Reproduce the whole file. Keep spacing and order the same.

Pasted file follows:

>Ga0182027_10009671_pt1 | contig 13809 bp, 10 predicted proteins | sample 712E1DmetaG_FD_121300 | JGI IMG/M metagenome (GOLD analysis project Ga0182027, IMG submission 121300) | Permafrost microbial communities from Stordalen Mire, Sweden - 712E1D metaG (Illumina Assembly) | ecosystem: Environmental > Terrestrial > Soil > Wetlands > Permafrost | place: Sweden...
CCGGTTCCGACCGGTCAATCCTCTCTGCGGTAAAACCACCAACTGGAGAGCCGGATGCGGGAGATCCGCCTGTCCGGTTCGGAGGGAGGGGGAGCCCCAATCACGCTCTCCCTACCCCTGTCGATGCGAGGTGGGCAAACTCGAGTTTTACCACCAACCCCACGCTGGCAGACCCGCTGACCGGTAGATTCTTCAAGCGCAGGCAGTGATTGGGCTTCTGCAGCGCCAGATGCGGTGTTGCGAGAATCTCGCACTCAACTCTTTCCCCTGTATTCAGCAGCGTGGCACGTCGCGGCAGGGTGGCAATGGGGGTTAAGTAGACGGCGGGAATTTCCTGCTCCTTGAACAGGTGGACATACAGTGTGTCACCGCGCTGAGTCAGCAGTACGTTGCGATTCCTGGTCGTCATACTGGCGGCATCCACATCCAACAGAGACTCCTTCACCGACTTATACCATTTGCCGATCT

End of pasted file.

>Ga0182027_10009671_pt1 | contig 13809 bp, 10 predicted proteins | sample 712E1DmetaG_FD_121300 | JGI IMG/M metagenome (GOLD analysis project Ga0182027, IMG submission 121300) | Permafrost microbial communities from Stordalen Mire, Sweden - 712E1D metaG (Illumina Assembly) | ecosystem: Environmental > Terrestrial > Soil > Wetlands > Permafrost | place: Sweden...
CCGGTTCCGACCGGTCAATCCTCTCTGCGGTAAAACCACCAACTGGAGAGCCGGATGCGGGAGATCCGCCTGTCCGGTTCGGAGGGAGGGGGAGCCCCAATCACGCTCTCCCTACCCCTGTCGATGCGAGGTGGGCAAACTCGAGTTTTACCACCAACCCCACGCTGGCAGACCCGCTGACCGGTAGATTCTTCAAGCGCAGGCAGTGATTGGGCTTCTGCAGCGCCAGATGCGGTGTTGCGAGAATCTCGCACTCAACTCTTTCCCCTGTATTCAGCAGCGTGGCACGTCGCGGCAGGGTGGCAATGGGGGTTAAGTAGACGGCGGGAATTTCCTGCTCCTTGAACAGGTGGACATACAGTGTGTCACCGCGCTGAGTCAGCAGTACGTTGCGATTCCTGGTCGTCATACTGGCGGCATCCACATCCAACAGAGACTCCTTCACCGACTTATACCATTTGCCGATCT